Lagos — A new Governing Council for the Nigerian Content Development and Monitoring Board was inaugurated in Abuja last week by the Minister of State for Petroleum Resources, Chief Timipre Sylva at a brief ceremony which makes history on many fronts. This is the 3rd Governing Council that is assuming office in a year in which the NCDMB turns 10, and its composition marks a milestone in gender diversity as it ushers in the first female member.
The Council comes at a time of tears and troubles with the COVID-19 pandemic implanting fatal footprints on the global economy, and slowing oil and gas production. Members of the Council will discover that the assignment facing them is not a walk in the park. The Governing Council is an important organ of the NCDMB, and is empowered by the Nigerian Content Act to, among other things, “manage and superintend the affairs of the Board and make rules and regulations” for its “proper functioning.” The Minister of Petroleum, in this case, President Muhammadu Buhari, is the chairman of the Council while the Executive Secretary of the NCDMB, Engr. Simbi Wabote is the secretary. The other members are the history-making Mrs. Peace Oyanbo Owei from the Ministry of Petroleum Resources, Mr. Nicolas Odinuwe, representing the Petroleum Technology Association of Nigeria (PETAN), Engr. Farouk Sa’id, representing the Nigerian National Petroleum Corporation (NNPC) and Mr. Olorundare Thomas, representing the National Insurance Commission (NAICOM.) The appointees will initially serve for four years and eligible for a second and final tenure.
Inaugurating the new Council, Chief Sylva reminded the members that they were “coming on board at a very novel time in the history of mankind and downturn in the activities of the oil and gas industry.” And the Federal Government expects them to support efforts to create jobs through local content. The Governing Council can take inspiration from the initiatives of the NCDMB which have ensured that an increasing number of indigenous operators now produce more than 15% of oil and 60% of domestic gas in Nigeria. But with the impact of COVID-19, the Council and indeed, the NCDMB, face the urgent challenge of improving local content delivery in an economy which experts reckon is heading for recession. Already, the Nigerian government has cut revenue estimates from crude oil exports from N2.64 trillion to N254.2 billion, and reduced the crude oil benchmark in the 2020 budget from $57 to $30 per barrel.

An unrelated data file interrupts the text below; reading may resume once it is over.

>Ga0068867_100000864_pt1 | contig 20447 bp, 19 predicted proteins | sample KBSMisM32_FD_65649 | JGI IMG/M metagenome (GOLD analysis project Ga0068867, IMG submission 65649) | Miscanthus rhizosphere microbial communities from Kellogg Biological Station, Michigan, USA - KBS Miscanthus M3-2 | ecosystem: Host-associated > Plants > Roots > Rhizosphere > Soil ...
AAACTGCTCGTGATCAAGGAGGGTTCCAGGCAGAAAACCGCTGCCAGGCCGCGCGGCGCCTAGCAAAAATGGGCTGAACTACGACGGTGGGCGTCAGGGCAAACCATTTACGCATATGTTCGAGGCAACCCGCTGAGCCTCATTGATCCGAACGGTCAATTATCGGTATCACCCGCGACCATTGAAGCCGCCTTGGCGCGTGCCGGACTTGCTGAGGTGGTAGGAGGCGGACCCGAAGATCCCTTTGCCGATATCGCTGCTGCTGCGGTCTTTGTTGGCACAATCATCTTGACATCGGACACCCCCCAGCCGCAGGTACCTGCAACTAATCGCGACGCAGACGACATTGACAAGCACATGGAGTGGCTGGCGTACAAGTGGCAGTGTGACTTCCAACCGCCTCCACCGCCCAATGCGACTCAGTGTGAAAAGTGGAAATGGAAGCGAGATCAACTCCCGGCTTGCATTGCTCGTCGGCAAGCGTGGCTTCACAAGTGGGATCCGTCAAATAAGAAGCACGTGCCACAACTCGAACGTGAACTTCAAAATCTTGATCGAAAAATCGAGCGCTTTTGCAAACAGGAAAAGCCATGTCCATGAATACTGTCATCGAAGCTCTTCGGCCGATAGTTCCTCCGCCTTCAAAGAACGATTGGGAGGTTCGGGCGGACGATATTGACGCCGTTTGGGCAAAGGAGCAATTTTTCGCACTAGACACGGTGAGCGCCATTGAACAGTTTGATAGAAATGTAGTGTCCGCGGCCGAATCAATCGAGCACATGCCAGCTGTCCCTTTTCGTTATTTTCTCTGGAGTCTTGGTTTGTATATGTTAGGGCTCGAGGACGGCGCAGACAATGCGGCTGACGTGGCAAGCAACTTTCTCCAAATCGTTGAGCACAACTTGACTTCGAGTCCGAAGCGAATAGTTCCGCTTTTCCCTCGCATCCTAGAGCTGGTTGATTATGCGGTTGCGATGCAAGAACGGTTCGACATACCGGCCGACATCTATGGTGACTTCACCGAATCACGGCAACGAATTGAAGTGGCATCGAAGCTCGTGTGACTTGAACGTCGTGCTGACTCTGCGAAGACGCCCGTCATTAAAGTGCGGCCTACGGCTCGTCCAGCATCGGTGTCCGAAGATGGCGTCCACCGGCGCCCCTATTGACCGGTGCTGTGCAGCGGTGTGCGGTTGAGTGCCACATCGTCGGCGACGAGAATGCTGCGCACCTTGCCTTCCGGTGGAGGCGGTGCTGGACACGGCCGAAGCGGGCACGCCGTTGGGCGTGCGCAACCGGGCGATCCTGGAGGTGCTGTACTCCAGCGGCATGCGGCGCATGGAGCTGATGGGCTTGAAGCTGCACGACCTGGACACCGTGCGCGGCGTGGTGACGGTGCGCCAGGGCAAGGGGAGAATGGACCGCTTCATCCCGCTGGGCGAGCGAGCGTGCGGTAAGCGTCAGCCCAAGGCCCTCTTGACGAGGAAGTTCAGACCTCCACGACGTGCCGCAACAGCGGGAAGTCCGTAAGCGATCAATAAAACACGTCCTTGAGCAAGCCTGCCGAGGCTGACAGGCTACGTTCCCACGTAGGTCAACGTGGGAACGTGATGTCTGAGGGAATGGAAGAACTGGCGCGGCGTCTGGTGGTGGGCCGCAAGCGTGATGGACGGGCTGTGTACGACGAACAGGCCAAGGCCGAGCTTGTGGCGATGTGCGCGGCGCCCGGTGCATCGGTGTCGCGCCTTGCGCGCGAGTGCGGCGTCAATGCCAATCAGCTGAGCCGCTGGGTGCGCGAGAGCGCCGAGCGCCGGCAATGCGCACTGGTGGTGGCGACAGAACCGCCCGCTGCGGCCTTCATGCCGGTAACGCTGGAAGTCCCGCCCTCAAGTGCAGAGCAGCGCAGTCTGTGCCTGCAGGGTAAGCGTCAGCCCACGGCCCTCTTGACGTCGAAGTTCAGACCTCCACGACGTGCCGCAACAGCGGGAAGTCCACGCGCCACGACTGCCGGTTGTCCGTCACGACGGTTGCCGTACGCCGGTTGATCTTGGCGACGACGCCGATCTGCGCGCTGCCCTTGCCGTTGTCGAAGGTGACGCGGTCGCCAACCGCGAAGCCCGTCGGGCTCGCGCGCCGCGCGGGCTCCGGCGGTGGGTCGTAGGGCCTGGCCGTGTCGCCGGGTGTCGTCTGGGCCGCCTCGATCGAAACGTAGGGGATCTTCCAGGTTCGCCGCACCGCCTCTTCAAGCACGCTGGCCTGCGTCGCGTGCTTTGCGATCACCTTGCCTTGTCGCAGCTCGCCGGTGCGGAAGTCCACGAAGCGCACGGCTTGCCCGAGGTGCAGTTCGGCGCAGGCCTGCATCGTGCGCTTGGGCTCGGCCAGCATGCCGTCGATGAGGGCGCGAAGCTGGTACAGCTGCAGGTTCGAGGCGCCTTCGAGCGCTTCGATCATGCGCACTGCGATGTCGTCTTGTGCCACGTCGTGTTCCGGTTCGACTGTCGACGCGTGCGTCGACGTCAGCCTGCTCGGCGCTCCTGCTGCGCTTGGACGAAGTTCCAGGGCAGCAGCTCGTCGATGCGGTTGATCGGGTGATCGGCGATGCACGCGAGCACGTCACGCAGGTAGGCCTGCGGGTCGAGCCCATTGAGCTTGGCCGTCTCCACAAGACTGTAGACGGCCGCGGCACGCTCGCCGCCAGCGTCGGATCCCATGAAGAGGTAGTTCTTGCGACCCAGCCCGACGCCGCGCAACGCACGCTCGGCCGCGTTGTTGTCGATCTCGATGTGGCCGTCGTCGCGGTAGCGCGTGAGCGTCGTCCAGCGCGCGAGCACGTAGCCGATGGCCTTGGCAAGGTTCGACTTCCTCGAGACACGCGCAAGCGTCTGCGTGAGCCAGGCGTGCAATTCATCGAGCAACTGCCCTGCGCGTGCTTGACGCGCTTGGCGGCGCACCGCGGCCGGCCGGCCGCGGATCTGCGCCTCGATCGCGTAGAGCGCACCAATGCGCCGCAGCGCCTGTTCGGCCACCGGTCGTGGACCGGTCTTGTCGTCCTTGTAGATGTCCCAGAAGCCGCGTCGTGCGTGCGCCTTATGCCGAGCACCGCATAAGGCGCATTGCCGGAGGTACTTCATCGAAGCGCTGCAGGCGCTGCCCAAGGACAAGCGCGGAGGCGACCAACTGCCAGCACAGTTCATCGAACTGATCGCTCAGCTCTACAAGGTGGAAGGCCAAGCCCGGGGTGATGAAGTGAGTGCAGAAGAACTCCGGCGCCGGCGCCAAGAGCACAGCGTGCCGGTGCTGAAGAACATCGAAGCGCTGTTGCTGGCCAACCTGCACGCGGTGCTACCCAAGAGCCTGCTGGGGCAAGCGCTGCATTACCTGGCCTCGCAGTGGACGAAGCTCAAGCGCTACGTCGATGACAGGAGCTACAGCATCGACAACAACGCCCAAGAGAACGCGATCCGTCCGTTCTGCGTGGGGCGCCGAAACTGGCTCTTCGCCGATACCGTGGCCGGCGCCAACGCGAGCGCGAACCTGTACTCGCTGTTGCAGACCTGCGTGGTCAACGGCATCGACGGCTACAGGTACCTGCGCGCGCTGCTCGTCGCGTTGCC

The Council must come to terms with this paradox: how do you continue to develop and embed Nigerian content in a sector that is struggling? The NCDMB partly responded to the downturn by cutting interest rates and extending loans tenors to beneficiaries of the Nigerian Content Intervention Fund (NCI-Fund,) being managed for the Board by the Bank of Industry (BoI.) As the Minister of State for Petroleum pointed out at the inauguration, “In the midst of so much uncertainty around the COVID-19 pandemic and instability in the world oil markets, we must look inwards to explore all the opportunities to further diversify and insulate our economy from external shocks.”
But perhaps, the greatest challenge of the Council is the NCDMB 10-year strategic roadmap which was launched in 2017 to drive more in-country value from the country’s hydrocarbon resources. The cardinal aim of the roadmap is to achieve 70% Nigerian content in the oil and gas industry by 2027. If this target is met, Nigeria will be able to domesticate petroleum refining and manufacturing of industry requirements, get more value from gas and take Nigerian operators to higher heights in the upstream, midstream, and downstream sectors of the industry. All of these would generate about 300,000 jobs and ensure annual capital retention of $14 billion with the spin-offs that these could trigger.
The expansion of the scope of the NCI-Fund should be another area of interest for the Council. The BoI has so far disbursed a total of US$158.46 million and N7.31 billion to 26 beneficiaries representing 91 per cent of the NCI-Fund, covering manufacturing, asset acquisition, contract finance and loan refinancing. Regardless of this cheerful news, the Community Contractors Loan Scheme, which is meant to extend the same financial support to contractors from communities, has yet to take off. This is the time to do something about this imbalance. If not now, when? If not NCDMB, who?
The process of developing and embedding Nigerian content in the Nigerian oil and gas industry has aptly been described as a marathon, not a dash. It should therefore not surprise or worry anyone if the marathon sometimes straddles hills and valleys. After all, the Nigerians at the NCDMB – whether in the Governing Council, management, or general body of staff – appear to know the terrain very well.